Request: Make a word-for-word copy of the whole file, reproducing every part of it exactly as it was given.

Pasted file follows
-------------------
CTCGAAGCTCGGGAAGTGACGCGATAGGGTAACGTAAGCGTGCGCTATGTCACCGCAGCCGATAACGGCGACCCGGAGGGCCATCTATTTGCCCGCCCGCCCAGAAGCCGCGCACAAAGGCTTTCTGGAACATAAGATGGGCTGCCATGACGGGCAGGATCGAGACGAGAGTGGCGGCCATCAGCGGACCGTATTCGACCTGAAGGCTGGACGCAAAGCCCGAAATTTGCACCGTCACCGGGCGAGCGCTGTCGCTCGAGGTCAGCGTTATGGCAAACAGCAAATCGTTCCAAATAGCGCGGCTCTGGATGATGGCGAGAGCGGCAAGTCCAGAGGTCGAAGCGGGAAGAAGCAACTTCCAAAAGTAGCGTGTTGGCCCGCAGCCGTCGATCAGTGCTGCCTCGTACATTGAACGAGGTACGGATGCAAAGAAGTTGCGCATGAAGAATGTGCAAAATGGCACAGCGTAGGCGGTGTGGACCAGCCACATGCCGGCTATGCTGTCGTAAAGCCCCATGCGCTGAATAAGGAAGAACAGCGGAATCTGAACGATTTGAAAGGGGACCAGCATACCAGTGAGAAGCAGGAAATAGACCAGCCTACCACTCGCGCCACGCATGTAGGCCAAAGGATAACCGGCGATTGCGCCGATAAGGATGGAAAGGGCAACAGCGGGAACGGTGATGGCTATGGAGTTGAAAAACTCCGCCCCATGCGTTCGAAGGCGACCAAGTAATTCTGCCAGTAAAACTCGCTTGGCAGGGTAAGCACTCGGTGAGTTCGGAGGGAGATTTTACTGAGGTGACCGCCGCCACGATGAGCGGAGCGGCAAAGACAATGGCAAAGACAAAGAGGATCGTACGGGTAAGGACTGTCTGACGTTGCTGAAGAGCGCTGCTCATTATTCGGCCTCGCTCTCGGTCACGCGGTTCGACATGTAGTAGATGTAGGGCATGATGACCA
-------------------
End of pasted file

CTCGAAGCTCGGGAAGTGACGCGATAGGGTAACGTAAGCGTGCGCTATGTCACCGCAGCCGATAACGGCGACCCGGAGGGCCATCTATTTGCCCGCCCGCCCAGAAGCCGCGCACAAAGGCTTTCTGGAACATAAGATGGGCTGCCATGACGGGCAGGATCGAGACGAGAGTGGCGGCCATCAGCGGACCGTATTCGACCTGAAGGCTGGACGCAAAGCCCGAAATTTGCACCGTCACCGGGCGAGCGCTGTCGCTCGAGGTCAGCGTTATGGCAAACAGCAAATCGTTCCAAATAGCGCGGCTCTGGATGATGGCGAGAGCGGCAAGTCCAGAGGTCGAAGCGGGAAGAAGCAACTTCCAAAAGTAGCGTGTTGGCCCGCAGCCGTCGATCAGTGCTGCCTCGTACATTGAACGAGGTACGGATGCAAAGAAGTTGCGCATGAAGAATGTGCAAAATGGCACAGCGTAGGCGGTGTGGACCAGCCACATGCCGGCTATGCTGTCGTAAAGCCCCATGCGCTGAATAAGGAAGAACAGCGGAATCTGAACGATTTGAAAGGGGACCAGCATACCAGTGAGAAGCAGGAAATAGACCAGCCTACCACTCGCGCCACGCATGTAGGCCAAAGGATAACCGGCGATTGCGCCGATAAGGATGGAAAGGGCAACAGCGGGAACGGTGATGGCTATGGAGTTGAAAAACTCCGCCCCATGCGTTCGAAGGCGACCAAGTAATTCTGCCAGTAAAACTCGCTTGGCAGGGTAAGCACTCGGTGAGTTCGGAGGGAGATTTTACTGAGGTGACCGCCGCCACGATGAGCGGAGCGGCAAAGACAATGGCAAAGACAAAGAGGATCGTACGGGTAAGGACTGTCTGACGTTGCTGAAGAGCGCTGCTCATTATTCGGCCTCGCTCTCGGTCACGCGGTTCGACATGTAGTAGATGTAGGGCATGATGACCA